Norfolk 'whistleblower' foster carer wins court ruling

A Norfolk foster parent who claims two teenagers were unfairly removed from his care after he criticised the council has won a High Court challenge.

Raymond Bewry, of Norwich, was a "whistleblower" who raised concerns about the treatment of fostered asylum seeker children, the court heard.

He claims Norfolk County Council then failed to consult him before deciding the boys should not be returned to him.

A judge ruled the council "erred in law" by ignoring his Mr Bewry's wishes.

Mr Bewry, of St Martins Road, became an approved foster carer for the county council in 2006.

'Respite care' request

He had looked after both teenage boys for several months and said he had received plaudits from social workers for his past care.

Mr Justice Holman said: "He [Mr Bewry] says it all went wrong as a result of him making a 'whistleblower' complaint in early May 2009 about the treatment by the local authority of certain unaccompanied asylum seeking children."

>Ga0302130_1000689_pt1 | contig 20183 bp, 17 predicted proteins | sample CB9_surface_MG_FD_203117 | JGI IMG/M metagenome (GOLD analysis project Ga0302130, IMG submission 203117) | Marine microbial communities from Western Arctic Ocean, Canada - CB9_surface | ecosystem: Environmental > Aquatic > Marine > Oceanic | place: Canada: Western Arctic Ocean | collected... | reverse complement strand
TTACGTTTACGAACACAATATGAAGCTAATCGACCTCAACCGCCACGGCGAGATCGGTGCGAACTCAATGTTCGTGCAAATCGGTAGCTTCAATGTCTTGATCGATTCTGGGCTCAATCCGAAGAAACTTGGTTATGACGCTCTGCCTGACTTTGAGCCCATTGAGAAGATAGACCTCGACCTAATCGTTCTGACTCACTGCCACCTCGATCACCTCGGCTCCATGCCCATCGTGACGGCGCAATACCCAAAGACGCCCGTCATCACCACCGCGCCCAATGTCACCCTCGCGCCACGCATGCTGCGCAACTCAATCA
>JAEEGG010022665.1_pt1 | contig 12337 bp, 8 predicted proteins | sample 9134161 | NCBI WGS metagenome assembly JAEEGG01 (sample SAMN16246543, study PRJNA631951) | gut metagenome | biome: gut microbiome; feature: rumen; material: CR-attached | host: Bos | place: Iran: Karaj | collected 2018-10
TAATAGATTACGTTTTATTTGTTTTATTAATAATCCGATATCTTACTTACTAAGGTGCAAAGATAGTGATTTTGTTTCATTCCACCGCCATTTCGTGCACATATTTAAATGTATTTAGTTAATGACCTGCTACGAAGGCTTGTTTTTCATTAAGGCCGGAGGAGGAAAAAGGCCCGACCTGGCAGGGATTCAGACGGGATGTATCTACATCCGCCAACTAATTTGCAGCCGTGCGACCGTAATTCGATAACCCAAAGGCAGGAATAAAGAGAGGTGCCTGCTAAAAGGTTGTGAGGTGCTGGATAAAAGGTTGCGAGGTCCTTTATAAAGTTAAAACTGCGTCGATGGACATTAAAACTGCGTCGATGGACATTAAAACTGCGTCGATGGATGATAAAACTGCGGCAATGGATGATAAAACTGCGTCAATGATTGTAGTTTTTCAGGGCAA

Mr Bewry asked for a period of "respite care" for the boys in August 2009, to give him a break, the court heard.

A subsequent meeting between social workers prompted the decision not to return the two boys to his care.

It was also decided to suspend further foster placements with Mr Bewry, the court heard, and no children have been placed with him since then.

The court heard Mr Bewry was not informed in advance of the meeting and no-one from the council sought to ascertain his wishes and feelings.

Mr Bewry's challenge focused on the council's failure to consult with him before resolving to remove the children.

Mr Justice Holman granted him a declaration that the council "erred" in deciding that his "wishes and feelings" were irrelevant to the children's future.

He noted that social workers were chiefly concerned by Mr Bewry's alleged failure to "engage" with them, and that there was "growing exasperation" over his stance.

He added: "It seems to me that the fact there are a number of concerns tends to increase rather than decrease the appropriateness of some consultation.

"If there are concerns they need to be expressed and views obtained."

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